I have found precisely two Facebook friends who think it’s the most amazing thing since Nutella – or maybe it’s the other way around, I’m still sleepy. Other than that, most everyone agrees with me that stealing an hour of valuable sleep time should be a prosecutable offense.

That’s truly how I feel. And, for the first week after DST, I remind everyone who mentions it what the time would be if it were on Saturday, instead of after 2 a.m. on Sunday.

And, if you’re honest, you or someone around you as late as yesterday said a variation of “I am still messed up with this time change.”

I’ve heard it several times, a couple of them from someone other than me.

I feel so strongly about this that I wrote a poem Monday morning – I do this sometimes as a way to cope with my sleepy emotions – about my thoughts on DST and posted it on Facebook with a picture of my cup of coffee. I’m artsy like that.

The poem was:



And I meant it.

One of my longest time friends, Kent, pointed out to me that my poem was an odd haiku, with only three syllables instead of the customary 17.

I told him three syllables was all I had and  more would be forthcoming as soon as I located the stolen hour.*

Later that day, Kent wrote me a haiku that was amazing, and posted it on my Facebook wall.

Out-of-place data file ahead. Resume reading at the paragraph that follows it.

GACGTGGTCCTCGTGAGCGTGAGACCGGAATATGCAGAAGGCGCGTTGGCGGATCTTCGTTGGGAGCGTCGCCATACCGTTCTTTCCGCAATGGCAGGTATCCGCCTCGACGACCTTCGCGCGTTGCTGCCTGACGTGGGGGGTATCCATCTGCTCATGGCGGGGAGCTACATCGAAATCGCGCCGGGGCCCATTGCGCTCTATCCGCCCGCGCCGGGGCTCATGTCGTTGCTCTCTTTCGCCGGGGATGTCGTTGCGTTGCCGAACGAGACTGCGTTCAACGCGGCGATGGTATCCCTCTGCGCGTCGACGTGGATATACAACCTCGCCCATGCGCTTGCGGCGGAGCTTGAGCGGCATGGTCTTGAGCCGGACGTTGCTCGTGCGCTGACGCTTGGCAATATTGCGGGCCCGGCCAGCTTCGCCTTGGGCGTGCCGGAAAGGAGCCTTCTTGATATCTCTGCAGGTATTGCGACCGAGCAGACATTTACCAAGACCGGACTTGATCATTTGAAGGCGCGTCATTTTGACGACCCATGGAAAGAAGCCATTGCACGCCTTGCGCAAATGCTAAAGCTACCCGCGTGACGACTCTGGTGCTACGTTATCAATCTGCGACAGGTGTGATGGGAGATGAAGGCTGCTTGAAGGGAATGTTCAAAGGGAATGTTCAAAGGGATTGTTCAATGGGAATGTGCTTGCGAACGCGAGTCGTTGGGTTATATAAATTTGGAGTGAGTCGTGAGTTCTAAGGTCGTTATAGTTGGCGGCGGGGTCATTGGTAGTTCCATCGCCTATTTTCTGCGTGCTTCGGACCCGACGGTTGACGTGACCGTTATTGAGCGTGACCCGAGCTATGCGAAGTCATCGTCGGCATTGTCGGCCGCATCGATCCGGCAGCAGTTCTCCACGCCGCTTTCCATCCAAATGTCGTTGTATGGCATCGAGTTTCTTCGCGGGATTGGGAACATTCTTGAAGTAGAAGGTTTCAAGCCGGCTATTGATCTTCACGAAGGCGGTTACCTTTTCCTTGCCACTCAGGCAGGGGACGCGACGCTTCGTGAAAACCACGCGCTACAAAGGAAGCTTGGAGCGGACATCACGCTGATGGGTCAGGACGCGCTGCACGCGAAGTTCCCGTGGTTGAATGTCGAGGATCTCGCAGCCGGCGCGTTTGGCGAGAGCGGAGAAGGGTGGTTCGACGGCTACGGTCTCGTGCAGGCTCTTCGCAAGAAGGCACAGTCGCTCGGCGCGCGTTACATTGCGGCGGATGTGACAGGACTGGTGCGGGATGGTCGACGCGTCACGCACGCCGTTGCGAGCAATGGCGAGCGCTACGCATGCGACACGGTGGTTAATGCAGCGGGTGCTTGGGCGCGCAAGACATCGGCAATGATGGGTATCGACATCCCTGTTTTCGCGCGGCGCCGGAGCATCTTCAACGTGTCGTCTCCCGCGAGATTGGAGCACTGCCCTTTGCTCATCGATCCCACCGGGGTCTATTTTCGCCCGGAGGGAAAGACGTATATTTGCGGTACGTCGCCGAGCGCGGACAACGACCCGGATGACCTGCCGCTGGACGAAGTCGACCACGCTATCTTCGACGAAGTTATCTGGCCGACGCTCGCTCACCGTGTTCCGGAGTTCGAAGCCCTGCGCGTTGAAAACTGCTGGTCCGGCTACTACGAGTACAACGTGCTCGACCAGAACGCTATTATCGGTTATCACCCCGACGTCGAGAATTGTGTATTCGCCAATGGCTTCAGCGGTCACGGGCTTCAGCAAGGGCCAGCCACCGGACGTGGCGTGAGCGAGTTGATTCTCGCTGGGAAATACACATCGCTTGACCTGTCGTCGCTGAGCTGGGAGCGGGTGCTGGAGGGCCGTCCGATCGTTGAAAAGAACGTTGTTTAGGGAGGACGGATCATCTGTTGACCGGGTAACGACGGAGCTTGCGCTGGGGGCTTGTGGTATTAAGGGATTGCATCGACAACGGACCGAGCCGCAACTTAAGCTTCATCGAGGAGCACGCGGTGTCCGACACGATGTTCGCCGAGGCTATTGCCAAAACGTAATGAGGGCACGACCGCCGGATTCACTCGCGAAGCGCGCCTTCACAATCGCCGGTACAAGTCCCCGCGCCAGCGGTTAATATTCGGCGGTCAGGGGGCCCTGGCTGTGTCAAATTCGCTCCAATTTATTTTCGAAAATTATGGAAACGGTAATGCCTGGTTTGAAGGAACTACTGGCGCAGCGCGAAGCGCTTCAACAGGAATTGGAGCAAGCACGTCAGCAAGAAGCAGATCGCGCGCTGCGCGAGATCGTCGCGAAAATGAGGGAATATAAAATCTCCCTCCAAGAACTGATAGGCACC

It went like this:

Unsettled by the

Delayed dawn, Kari reached for

Coffee, which helped, some

After that, several of my friends joined in for a “Haiku slam” party about DST, and much finger snapping and laughter ensued.

These are the kinds of friends I have: smart, funny and great with words. So I leave you with their thoughts on Daylight Savings Time, because it’s time for my nap.

Coffee. Beverage?

Nay. In truth, a life force

Only fools abstain.

                                    -Alisa in California

Daylight savings time


Need I say more? No.

                                – also Alisa

Like a silent thief

My hour is stolen from me

Never to return

                               – Kelly in Texas

I take mine with,

Lots of creamer,

Makes me sweeter, never meaner

                               -Darla in Texas

Dawn creeps slowly, she

Feels lowly and bereft, ‘till

Coffee, coffee, more coffee

                            -Kent from Arkansas, again

And, although she later corrected herself to say she believed it was Shakespeare and not a haiku, Darla also offered this winner:

Til a hot flash comes a lurkin’,

Seems my own percolator is Perkin’.

Laughter, and friends, are the best medicine. And, haikus are pretty nice, too.

*The stolen hour has yet to be located.

Send me your best haiku about Daylight Savings Time, and I’ll update this post and give you credit……

**** NEW STUFF! March 16, 2017 2:13 p.m.

More haikus are being added daily until morale improves. Thank you to you guys for your beautiful and thoughtful support!

Clocks spring forward.
Means I rise earlier.
But Coffee comes sooner.                            

                       -Michael in Colorado